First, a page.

The Westpac-Melbourne Institute Index of Consumer Sentiment, based on a survey of 1,200 respondents, fell by 5.6 per cent in May to its lowest level since August 2020, at 90.4 points, down from its previous 95.8 in April.
Rising costs of living and the prospect of rising interest rates had spooked consumers, Westpac reported, with the 5.6 per cent monthly fall being the largest since a 6.9 per cent drop in June 2015 (excluding pandemic-related shocks).
The survey had taken place over the week when the Reserve Bank of Australia (RBA) hiked the cash rate to 0.35 per cent.
Consumers were seen to be “bracing for a steep rise in interest rates”, the report from Westpac chief economist Bill Evans stated.
“Our May survey found 77 per cent of respondents expect mortgage interest rates to rise over the next 12 months, up from 70 per cent last month,” the report said.
“But it is even more significant that 52 per cent expect rates to rise by more than 1 per cent, up from just 34 per cent only one month ago.”
Not surprisingly, the prospect of rising rates was observed to weigh heavily on confidence in the housing market.
The “time to buy a dwelling” index, which had already plummeted by 40 per cent from its most recent peak in November 2020, fell a further 1.5 per cent in May.
The index, which Westpac noted reflects housing affordability, reached its lowest level since April 2008, when the RBA raised rates and the global financial crisis was looming.
The Westpac Melbourne Institute Index of House Price Index expectations also fell by 9.4 per cent to 121.41.
“Most respondents still expect house prices to rise over the next year – indicated by an index read over 100,” Mr Evans wrote.
“The latest read compares to the consistent sub-100 prints seen in 2018 and 2019 when house prices were correcting by 12-15 per cent in the Sydney and Melbourne markets.”
Westpac also noted a sharp rise in concern about the near-term outlook for family finances, with its dedicated sub-index (family finances, next 12 months) tumbling by 11.2 per cent to 93.3 points.
“The prospect of rising interest rates is clearly weighing on respondents despite the prospect of higher bank deposit rates,” the RBA stated.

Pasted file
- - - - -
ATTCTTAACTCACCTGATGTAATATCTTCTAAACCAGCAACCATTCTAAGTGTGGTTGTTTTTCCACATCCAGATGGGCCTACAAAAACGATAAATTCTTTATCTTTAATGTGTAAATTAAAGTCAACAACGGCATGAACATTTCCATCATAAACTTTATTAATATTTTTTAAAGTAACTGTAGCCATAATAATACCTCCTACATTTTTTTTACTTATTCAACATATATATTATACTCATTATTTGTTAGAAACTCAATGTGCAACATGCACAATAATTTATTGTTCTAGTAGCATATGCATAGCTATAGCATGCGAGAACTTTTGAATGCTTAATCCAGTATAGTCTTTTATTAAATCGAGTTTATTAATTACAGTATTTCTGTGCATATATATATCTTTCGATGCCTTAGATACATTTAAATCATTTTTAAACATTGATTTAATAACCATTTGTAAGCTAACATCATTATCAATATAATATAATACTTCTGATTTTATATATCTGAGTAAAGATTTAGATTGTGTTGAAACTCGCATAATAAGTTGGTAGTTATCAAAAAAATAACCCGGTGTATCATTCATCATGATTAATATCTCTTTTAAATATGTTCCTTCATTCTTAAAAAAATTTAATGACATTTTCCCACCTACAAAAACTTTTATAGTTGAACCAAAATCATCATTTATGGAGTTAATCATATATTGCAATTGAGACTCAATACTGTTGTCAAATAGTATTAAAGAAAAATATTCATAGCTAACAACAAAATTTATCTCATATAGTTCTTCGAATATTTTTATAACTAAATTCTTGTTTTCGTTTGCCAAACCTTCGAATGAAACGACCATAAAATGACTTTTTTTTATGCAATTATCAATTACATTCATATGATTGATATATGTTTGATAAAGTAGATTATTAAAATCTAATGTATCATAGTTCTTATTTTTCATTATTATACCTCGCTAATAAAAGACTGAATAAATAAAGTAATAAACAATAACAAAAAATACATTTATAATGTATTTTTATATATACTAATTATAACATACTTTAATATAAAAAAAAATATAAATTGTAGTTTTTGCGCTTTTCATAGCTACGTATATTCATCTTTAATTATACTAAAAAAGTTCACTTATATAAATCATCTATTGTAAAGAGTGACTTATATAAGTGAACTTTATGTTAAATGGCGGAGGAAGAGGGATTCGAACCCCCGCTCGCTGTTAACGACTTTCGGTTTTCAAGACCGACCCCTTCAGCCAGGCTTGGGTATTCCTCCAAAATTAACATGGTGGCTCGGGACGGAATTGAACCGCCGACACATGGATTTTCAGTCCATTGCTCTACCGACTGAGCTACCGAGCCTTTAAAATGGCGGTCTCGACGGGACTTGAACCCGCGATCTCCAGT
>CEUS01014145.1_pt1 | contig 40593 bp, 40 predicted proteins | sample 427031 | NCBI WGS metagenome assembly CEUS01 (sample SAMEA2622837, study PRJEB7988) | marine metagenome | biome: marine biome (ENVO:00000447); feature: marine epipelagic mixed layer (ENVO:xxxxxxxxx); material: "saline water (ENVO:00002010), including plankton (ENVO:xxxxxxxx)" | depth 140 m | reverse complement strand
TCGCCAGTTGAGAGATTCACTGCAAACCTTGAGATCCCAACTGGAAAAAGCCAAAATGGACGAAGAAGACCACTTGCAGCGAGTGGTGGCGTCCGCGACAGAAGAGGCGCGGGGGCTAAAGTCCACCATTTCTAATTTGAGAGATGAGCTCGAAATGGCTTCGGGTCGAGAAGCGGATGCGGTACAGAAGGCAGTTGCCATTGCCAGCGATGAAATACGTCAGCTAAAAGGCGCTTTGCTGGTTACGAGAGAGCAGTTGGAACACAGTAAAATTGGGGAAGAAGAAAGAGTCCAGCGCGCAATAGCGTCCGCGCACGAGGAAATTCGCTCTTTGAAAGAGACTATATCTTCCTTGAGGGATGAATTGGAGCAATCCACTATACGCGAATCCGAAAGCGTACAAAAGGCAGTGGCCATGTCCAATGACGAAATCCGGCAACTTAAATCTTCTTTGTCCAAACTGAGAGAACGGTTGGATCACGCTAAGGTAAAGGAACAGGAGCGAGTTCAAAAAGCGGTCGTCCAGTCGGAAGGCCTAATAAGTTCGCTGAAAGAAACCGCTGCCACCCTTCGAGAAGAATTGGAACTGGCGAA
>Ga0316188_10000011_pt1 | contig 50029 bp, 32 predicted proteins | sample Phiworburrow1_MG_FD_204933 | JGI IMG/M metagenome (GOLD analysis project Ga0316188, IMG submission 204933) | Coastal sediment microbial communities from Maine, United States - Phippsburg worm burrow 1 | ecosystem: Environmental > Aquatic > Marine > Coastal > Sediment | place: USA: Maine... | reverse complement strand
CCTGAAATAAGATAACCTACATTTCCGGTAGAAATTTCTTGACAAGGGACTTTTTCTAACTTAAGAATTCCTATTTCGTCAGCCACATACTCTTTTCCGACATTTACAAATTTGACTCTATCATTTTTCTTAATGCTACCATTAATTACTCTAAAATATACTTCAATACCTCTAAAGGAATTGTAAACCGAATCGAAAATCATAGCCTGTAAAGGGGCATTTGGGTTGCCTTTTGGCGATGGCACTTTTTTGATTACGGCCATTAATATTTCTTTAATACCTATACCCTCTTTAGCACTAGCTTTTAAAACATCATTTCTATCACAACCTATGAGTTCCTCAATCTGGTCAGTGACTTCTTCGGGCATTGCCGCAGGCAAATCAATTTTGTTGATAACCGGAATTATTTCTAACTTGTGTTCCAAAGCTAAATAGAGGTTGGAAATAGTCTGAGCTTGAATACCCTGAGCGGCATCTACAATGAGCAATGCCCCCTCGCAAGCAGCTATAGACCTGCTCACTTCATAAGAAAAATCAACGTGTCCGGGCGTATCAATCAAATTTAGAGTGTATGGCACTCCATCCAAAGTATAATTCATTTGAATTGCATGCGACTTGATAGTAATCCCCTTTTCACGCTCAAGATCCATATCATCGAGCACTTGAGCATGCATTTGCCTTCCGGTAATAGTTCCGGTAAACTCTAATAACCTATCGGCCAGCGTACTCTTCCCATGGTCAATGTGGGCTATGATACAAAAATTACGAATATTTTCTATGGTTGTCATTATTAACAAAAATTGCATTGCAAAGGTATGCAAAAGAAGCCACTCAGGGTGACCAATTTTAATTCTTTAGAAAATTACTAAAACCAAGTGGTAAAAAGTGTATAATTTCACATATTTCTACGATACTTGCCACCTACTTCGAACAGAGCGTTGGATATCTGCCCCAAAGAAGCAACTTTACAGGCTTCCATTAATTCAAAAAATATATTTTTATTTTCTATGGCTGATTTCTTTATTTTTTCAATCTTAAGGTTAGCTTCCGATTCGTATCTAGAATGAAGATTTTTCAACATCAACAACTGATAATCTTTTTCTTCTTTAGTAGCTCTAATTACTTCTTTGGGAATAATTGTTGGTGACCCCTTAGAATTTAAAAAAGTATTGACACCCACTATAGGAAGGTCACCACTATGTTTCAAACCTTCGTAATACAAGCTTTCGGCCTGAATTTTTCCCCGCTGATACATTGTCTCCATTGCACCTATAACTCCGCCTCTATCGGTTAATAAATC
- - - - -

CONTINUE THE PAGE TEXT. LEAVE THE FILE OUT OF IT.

The “economy, next 12 months” sub-index had also declined by 5.8 per cent to 90.4, while the “economy, next five years” sub-index fell by 4.1 per cent to 96.2.
Westpac meanwhile expects multiple increases through the remainder of the year, with the cash rate tipped to peak at 2.25 per cent in May 2023.
But Mr Evans wrote that his team would favour a June rate lift of 40 bps rather than the 25 bps indicated by RBA governor Philip Lowe when he explained the rate rise, when he stated the board was concerned with returning to “business as usual” for monetary policy.
“Such a move [raising by 40 bps] would swiftly remove the 65 bps of rate cuts which were implemented during 2020 at the height of the COVID emergency,” Mr Evans stated.
The Reserve Bank recently lifted its forecast for underlying inflation in 2022 from 2.75 per cent to 4.75 per cent and is now aiming to lower the rate back down to 3 per cent by mid-2024.
“That requires more than a ‘business as usual’ approach,” Mr Evans argued.
“The point at which interest rates become a damaging drag on the economy is unknown but it is prudent to balance the need for policy to catch up with the surety that rates are currently well below that inflection point. Leaving any catch-up moves to later in the cycle risks over-shooting that point.”
Sarah Simpkins is the news editor across Mortgage Business and The Adviser.
Previously, she reported on banking, financial services and wealth management for InvestorDaily and ifa.